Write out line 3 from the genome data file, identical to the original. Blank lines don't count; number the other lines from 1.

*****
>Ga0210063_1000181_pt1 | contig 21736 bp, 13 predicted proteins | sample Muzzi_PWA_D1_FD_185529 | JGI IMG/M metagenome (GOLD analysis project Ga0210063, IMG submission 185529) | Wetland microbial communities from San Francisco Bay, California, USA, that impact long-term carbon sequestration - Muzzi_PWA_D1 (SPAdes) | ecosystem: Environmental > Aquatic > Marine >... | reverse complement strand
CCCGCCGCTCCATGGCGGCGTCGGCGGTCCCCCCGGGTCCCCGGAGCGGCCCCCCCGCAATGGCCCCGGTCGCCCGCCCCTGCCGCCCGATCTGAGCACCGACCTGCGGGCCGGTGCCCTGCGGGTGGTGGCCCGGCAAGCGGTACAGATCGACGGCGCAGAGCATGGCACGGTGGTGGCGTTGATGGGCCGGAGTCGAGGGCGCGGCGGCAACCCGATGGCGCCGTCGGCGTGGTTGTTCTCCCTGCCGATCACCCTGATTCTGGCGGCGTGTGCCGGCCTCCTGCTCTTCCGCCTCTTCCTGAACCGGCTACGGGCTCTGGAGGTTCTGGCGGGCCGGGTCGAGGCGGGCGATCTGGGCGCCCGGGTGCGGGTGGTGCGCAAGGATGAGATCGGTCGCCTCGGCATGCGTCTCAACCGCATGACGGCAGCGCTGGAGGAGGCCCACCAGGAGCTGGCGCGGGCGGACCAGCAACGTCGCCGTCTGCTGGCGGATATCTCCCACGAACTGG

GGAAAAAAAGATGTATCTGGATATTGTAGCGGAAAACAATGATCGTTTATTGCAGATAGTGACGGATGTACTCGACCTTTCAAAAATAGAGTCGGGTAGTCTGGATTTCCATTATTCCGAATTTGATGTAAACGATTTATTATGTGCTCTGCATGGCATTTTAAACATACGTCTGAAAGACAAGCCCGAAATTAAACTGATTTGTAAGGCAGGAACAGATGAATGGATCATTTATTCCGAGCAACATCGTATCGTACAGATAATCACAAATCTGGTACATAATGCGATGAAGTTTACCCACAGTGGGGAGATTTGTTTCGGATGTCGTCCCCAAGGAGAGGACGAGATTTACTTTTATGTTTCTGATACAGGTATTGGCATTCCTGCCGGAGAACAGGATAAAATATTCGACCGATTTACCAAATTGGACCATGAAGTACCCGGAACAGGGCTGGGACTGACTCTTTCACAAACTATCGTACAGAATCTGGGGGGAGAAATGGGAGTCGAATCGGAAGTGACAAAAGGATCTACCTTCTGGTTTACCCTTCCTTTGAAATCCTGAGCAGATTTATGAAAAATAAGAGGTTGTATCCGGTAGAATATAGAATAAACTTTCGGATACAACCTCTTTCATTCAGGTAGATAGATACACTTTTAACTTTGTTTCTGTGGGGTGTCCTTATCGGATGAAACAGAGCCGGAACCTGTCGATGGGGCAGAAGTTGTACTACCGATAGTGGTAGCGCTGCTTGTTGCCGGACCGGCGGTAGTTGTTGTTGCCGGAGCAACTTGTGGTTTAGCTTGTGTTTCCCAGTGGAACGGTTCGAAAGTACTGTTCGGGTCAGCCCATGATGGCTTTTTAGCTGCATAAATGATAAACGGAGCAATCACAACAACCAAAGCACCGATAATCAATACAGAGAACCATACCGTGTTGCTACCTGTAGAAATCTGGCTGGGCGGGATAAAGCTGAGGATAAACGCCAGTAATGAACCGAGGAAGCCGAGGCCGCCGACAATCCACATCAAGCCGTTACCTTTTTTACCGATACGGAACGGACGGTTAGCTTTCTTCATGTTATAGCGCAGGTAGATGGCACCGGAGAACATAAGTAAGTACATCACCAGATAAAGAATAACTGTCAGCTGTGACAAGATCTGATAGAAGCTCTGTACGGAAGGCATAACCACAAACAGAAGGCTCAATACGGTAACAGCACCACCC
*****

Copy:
GGAAAAAAAGATGTATCTGGATATTGTAGCGGAAAACAATGATCGTTTATTGCAGATAGTGACGGATGTACTCGACCTTTCAAAAATAGAGTCGGGTAGTCTGGATTTCCATTATTCCGAATTTGATGTAAACGATTTATTATGTGCTCTGCATGGCATTTTAAACATACGTCTGAAAGACAAGCCCGAAATTAAACTGATTTGTAAGGCAGGAACAGATGAATGGATCATTTATTCCGAGCAACATCGTATCGTACAGATAATCACAAATCTGGTACATAATGCGATGAAGTTTACCCACAGTGGGGAGATTTGTTTCGGATGTCGTCCCCAAGGAGAGGACGAGATTTACTTTTATGTTTCTGATACAGGTATTGGCATTCCTGCCGGAGAACAGGATAAAATATTCGACCGATTTACCAAATTGGACCATGAAGTACCCGGAACAGGGCTGGGACTGACTCTTTCACAAACTATCGTACAGAATCTGGGGGGAGAAATGGGAGTCGAATCGGAAGTGACAAAAGGATCTACCTTCTGGTTTACCCTTCCTTTGAAATCCTGAGCAGATTTATGAAAAATAAGAGGTTGTATCCGGTAGAATATAGAATAAACTTTCGGATACAACCTCTTTCATTCAGGTAGATAGATACACTTTTAACTTTGTTTCTGTGGGGTGTCCTTATCGGATGAAACAGAGCCGGAACCTGTCGATGGGGCAGAAGTTGTACTACCGATAGTGGTAGCGCTGCTTGTTGCCGGACCGGCGGTAGTTGTTGTTGCCGGAGCAACTTGTGGTTTAGCTTGTGTTTCCCAGTGGAACGGTTCGAAAGTACTGTTCGGGTCAGCCCATGATGGCTTTTTAGCTGCATAAATGATAAACGGAGCAATCACAACAACCAAAGCACCGATAATCAATACAGAGAACCATACCGTGTTGCTACCTGTAGAAATCTGGCTGGGCGGGATAAAGCTGAGGATAAACGCCAGTAATGAACCGAGGAAGCCGAGGCCGCCGACAATCCACATCAAGCCGTTACCTTTTTTACCGATACGGAACGGACGGTTAGCTTTCTTCATGTTATAGCGCAGGTAGATGGCACCGGAGAACATAAGTAAGTACATCACCAGATAAAGAATAACTGTCAGCTGTGACAAGATCTGATAGAAGCTCTGTACGGAAGGCATAACCACAAACAGAAGGCTCAATACGGTAACAGCACCACCC